Impacts on ecosystems
Oxford’s research on the climate impacts on the earth’s ecosystems is wide-ranging. Investigating the witnessed and expected changes to the various planetary systems forms the main focus of most of the activities. Oxford boasts some of the leading scholars exploring the current and likely impacts of climate changes on particular species and habitats; each working towards a greater understanding of what is being witnessed and what is likely to occur to these areas in the future.
Much of the research in this area focuses on particular species, groups of species or entire habitats. A local focus is common across research projects as an in-depth understanding of subtle or large-scale aspects of particular areas and this effect on the local area/the global system. This can enhance knowledge about very specific climatic patterns or changes. The impacts on forests, soil, deserts, island areas are just some of the particular areas being investigated across many teams in the University. The resilience of these ecosystems to such impacts is also a major focus of research.
However there is also system-wide research occurring, which investigates the global ecosystem as an entity, as well as regional projects which help deliver information about the interactions across habitats and even across ecosystems, in terms of where there may be feedbacks or influence across areas previously not investigation. Additionally, there are more cross-cutting projects which make important links between the humanand ecosystem impacts.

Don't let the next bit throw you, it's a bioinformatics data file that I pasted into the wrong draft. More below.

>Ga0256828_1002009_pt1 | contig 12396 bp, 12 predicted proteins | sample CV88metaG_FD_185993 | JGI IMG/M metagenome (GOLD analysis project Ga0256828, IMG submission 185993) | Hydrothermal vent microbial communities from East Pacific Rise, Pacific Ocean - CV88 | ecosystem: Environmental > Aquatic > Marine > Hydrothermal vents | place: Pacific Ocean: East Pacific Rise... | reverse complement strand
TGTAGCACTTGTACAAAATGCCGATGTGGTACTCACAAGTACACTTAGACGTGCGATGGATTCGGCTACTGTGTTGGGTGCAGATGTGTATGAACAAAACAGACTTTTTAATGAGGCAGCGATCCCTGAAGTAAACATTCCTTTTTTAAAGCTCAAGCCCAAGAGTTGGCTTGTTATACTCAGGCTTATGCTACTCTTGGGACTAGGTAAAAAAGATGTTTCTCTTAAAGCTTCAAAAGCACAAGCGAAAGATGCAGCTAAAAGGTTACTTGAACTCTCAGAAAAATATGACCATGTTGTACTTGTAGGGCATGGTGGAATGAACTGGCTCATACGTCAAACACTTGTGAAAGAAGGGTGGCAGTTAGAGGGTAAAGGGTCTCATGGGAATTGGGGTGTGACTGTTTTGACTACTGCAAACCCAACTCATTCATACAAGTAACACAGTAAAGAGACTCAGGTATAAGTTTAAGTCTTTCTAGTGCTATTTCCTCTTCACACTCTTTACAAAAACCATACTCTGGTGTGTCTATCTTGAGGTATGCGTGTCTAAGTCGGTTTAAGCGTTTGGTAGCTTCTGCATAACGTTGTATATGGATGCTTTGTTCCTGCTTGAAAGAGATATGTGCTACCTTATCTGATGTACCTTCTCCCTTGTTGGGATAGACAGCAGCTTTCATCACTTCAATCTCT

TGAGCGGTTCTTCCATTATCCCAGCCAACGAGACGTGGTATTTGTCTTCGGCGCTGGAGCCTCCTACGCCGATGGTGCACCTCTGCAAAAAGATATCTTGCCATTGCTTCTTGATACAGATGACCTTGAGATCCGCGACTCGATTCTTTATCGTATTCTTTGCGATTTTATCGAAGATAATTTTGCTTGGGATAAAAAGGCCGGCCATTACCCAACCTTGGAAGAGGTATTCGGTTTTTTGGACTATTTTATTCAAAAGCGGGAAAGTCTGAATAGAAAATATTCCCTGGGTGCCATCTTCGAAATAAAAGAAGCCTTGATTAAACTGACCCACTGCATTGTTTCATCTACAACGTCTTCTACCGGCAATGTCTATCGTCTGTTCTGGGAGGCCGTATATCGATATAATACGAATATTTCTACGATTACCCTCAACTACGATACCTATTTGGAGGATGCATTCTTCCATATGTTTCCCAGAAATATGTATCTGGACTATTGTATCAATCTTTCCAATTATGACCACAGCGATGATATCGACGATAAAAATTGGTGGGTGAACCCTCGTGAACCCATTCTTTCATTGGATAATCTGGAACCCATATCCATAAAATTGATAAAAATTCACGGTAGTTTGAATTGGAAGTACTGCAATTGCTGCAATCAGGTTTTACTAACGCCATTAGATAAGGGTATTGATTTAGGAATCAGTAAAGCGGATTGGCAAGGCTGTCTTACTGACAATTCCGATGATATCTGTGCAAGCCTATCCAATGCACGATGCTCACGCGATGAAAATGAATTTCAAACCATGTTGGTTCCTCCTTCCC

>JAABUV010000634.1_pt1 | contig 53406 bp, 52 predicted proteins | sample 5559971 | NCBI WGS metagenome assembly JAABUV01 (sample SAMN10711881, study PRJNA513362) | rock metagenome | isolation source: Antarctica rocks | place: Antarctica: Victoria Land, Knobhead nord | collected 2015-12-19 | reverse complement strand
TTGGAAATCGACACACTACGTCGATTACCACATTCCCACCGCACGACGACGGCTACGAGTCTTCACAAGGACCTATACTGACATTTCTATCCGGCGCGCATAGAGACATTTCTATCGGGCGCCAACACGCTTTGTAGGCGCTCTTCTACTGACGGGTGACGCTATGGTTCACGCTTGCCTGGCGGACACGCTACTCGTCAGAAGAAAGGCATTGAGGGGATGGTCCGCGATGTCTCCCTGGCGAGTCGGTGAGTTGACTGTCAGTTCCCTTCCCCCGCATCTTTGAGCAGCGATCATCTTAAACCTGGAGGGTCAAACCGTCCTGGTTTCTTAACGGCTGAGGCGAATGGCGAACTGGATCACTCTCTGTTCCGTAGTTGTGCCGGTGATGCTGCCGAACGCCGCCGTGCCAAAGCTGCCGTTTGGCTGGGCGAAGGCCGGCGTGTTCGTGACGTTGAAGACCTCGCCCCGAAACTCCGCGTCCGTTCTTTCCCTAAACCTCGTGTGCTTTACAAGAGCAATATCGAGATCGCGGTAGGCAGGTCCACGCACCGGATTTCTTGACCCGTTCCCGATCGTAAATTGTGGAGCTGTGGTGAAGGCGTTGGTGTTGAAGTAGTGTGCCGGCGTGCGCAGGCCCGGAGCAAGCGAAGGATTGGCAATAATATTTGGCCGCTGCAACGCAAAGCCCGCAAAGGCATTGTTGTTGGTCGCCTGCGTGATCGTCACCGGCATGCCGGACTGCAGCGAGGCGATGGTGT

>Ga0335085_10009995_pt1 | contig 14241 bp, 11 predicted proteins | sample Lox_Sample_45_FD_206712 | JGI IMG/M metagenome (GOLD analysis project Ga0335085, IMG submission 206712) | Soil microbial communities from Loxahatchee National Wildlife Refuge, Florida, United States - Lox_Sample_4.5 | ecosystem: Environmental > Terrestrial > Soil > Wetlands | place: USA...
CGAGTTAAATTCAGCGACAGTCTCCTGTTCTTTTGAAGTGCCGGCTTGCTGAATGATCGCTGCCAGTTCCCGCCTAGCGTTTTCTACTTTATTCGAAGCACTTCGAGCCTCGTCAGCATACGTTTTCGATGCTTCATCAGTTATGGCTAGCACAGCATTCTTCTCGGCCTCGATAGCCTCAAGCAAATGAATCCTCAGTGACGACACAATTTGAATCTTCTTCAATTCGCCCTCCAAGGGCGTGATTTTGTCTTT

To see which members of the network are working in this area please go to the ‘People’ page, either by clicking on the People tab in the menu or clicking here >>
Relevant Research Groups and Themes
A multidisciplinary team of researchers is studying the effect of environmental change on early humans and animals that settled or passed through the Desert and how their responses determined whether they survived or died out.
Increase our understanding of complex human-climate-ecosystem interactions.
Understanding marine phytoplankton production and the utility of marine bio-optics and molecular biology as tools for monitoring marine ecosystems.
Seeking to understand what makes contemporary ecosystems and how they may be affected by direct human pressures and global atmospheric change.
Biodiversity responses to environmental change and the dynamic processes of species and their interactions with their environment.
Investigating the role of marine phytoplankton in the carbon cycle.